Action intensifies

Michelle Slater

Unions have not ruled out the possibility of forming a picket line outside Australian Paper’s Maryvale Mill as about 160 workers continue industrial action.

Electrical Trades Union, Australian Manufacturing Workers Union and Australian Workers’ Union mill maintenance workers have downed tools in a long standing stoush over a new Enterprise Bargaining Agreement.

ETU organiser Peter Mooney said 60 members began a 48-hour action yesterday, joined by about another 100 AMWU and AWU members today.

Union representatives met with AP and Fair Work Commissioner deputy president Richard Clancy yesterday afternoon.

“We are trying very hard to reach a new EBA with Australian Paper, the company has made some serious claims against members, and these claims will reduce our earning capacity,” Mr Mooney said prior to the meeting.

“We are at a point where we need to show the company that we are fair dinkum over maintaining our conditions. Our members are disappointed in the company’s attitude towards them.”

The unions are concerned over AP’s press for claims in clauses to personal leave, overtime, contractor labour, employment security, shifts and new starter rates.

Workers had also imposed permanent work bans on overtime, call-outs and upgrades.

Mr Mooney said members had voted to support the company in a previous EBA three years ago in which they would work an extra three hours a week unpaid.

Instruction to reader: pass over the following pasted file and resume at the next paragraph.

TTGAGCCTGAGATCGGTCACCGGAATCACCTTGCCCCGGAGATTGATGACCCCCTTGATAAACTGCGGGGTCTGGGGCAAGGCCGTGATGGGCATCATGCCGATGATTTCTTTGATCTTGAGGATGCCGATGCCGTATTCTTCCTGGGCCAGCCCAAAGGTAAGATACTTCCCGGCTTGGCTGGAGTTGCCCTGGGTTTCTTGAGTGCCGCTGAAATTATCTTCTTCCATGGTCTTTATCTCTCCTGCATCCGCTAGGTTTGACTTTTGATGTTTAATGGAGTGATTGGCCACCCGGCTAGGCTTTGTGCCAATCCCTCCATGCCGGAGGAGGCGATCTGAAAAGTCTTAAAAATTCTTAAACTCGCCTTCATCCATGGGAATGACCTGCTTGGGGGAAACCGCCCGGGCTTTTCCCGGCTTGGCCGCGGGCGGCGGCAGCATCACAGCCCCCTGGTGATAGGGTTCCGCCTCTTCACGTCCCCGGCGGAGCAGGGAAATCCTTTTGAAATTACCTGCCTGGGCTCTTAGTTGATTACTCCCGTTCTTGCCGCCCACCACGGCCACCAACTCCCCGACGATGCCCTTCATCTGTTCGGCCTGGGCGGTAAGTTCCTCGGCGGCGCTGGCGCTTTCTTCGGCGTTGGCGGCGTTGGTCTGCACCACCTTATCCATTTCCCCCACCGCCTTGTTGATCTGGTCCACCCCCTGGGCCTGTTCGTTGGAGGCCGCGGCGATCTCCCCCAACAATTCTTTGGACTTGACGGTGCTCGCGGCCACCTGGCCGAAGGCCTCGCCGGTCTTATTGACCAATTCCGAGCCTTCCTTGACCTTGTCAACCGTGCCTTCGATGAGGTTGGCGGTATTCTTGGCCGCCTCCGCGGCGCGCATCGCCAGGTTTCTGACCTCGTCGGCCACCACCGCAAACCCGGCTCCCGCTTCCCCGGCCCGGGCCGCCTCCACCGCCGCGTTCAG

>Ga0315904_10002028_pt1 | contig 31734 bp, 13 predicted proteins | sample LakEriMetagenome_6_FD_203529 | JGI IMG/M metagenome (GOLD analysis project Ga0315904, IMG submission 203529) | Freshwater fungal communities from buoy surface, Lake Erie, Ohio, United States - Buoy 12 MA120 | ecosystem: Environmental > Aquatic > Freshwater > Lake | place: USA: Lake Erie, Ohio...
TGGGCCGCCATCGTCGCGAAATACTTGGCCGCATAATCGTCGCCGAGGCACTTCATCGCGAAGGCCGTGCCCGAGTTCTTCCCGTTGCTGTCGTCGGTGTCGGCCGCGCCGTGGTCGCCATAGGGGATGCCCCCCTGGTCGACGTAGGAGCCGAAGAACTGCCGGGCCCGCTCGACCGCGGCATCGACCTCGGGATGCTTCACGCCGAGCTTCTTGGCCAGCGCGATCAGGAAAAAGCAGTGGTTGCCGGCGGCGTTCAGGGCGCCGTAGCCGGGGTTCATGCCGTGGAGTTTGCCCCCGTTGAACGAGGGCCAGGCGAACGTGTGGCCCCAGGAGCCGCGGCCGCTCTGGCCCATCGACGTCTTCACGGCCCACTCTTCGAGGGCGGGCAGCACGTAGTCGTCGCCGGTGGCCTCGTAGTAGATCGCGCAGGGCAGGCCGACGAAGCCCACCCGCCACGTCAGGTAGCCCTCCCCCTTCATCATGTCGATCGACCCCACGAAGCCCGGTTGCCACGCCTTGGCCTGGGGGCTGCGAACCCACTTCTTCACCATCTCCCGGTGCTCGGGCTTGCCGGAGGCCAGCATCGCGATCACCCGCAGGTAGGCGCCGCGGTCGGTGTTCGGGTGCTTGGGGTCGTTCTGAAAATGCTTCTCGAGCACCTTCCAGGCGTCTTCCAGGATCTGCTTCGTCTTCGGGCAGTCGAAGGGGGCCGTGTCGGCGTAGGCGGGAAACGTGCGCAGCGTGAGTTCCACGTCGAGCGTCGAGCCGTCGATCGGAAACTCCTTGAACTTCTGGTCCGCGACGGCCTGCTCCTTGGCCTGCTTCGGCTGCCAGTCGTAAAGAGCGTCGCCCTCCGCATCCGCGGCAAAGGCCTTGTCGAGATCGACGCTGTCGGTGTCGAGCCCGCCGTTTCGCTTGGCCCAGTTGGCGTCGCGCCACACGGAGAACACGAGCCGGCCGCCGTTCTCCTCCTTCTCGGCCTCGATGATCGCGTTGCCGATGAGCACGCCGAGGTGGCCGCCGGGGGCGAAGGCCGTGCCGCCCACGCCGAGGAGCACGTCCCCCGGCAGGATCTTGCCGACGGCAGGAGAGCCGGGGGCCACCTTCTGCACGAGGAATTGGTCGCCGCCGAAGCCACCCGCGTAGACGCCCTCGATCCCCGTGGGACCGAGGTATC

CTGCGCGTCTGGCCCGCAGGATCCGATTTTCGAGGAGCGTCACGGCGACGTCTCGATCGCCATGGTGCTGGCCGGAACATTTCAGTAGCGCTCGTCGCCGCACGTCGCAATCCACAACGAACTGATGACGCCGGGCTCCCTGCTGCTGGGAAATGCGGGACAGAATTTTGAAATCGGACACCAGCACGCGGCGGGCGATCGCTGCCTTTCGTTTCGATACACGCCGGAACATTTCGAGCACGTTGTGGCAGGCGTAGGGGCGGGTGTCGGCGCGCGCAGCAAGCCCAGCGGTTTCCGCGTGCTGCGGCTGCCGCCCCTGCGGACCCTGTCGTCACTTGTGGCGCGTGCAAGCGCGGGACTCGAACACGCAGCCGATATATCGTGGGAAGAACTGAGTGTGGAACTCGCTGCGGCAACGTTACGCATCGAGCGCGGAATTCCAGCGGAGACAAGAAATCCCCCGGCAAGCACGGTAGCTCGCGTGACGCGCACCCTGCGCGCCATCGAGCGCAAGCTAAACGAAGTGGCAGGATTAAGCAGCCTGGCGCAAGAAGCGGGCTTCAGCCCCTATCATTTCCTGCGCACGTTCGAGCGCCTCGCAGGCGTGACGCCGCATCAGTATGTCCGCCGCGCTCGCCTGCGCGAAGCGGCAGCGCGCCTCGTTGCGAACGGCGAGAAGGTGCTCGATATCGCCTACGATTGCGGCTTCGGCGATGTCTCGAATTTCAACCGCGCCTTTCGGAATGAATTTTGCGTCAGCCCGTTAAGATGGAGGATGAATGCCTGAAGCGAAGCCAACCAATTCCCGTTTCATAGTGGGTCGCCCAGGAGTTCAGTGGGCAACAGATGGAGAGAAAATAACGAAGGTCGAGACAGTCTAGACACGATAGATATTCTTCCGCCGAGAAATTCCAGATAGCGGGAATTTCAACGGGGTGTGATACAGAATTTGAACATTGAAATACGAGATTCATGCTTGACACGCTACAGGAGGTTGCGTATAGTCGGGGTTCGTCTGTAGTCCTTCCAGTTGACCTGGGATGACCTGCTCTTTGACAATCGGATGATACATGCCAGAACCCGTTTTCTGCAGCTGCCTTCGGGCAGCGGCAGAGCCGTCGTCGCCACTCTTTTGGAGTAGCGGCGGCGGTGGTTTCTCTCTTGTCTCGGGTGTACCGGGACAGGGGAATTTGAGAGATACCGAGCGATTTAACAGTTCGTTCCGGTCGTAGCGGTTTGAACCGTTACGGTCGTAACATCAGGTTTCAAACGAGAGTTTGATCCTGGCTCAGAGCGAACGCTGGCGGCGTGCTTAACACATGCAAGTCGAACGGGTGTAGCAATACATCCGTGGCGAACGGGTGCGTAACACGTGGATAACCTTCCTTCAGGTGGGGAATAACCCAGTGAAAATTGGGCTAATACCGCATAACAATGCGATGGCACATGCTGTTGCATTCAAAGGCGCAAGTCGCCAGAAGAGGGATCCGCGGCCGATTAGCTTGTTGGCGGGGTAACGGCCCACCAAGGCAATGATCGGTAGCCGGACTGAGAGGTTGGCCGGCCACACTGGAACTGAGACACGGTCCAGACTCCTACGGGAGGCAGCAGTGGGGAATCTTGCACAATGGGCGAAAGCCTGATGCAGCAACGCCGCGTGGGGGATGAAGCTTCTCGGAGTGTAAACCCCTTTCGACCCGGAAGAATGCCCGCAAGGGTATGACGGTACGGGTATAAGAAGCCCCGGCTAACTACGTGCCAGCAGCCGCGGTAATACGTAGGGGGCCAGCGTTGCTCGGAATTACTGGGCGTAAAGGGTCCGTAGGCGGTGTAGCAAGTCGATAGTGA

He said this equated to 11 weeks of free labour over the lifetime of the agreement.

“Three years down the track the company is having a swipe at us after we supported them in the past. They are biting us on the bum,” he said.

AMWU organiser Steve Dodd said they “would do what it took” to protect workers’ rights.

“We hope Australia Paper will negotiate appropriately. We are always open for discussions and bargaining, we are trying to narrow the gap, but at this point the gap is like the Grand Canyon,” Mr Dodd said.

“This is an employer who tells the local community to buy its products, but if we agree to their changes it means less money to flow into the local economy.”

Australian Paper general manager communications Craig Dunn said the company was committed to ongoing discussions and reaching an agreement between all parties and the Fair Work Commission.

“Australian Paper competes in a global market and we need to tightly control our costs to remain competitive,” Mr Dunn said.

“Labour is Australian Paper’s highest input cost and we need to ensure that wage increases in the new agreement are offset by productivity improvements in other areas.”

Mr Dunn said a previous maintenance agreement was resolved in a collaborative environment and the company hoped this would remain a core part of the current negotiations.

“A number of areas of productivity improvements have been explored but to this point none have been agreed by the parties,” he said.